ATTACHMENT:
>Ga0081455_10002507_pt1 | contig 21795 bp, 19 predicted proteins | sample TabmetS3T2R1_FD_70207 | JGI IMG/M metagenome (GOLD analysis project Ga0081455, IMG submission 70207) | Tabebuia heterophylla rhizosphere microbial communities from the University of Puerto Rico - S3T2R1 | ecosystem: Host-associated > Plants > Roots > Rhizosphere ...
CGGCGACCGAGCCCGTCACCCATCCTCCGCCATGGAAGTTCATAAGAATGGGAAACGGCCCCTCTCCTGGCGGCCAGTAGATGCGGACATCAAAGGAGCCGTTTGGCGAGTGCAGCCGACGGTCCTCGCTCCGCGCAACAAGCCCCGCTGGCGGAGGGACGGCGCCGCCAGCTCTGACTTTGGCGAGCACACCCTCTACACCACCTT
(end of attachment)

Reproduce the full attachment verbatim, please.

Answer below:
>Ga0081455_10002507_pt1 | contig 21795 bp, 19 predicted proteins | sample TabmetS3T2R1_FD_70207 | JGI IMG/M metagenome (GOLD analysis project Ga0081455, IMG submission 70207) | Tabebuia heterophylla rhizosphere microbial communities from the University of Puerto Rico - S3T2R1 | ecosystem: Host-associated > Plants > Roots > Rhizosphere ...
CGGCGACCGAGCCCGTCACCCATCCTCCGCCATGGAAGTTCATAAGAATGGGAAACGGCCCCTCTCCTGGCGGCCAGTAGATGCGGACATCAAAGGAGCCGTTTGGCGAGTGCAGCCGACGGTCCTCGCTCCGCGCAACAAGCCCCGCTGGCGGAGGGACGGCGCCGCCAGCTCTGACTTTGGCGAGCACACCCTCTACACCACCTT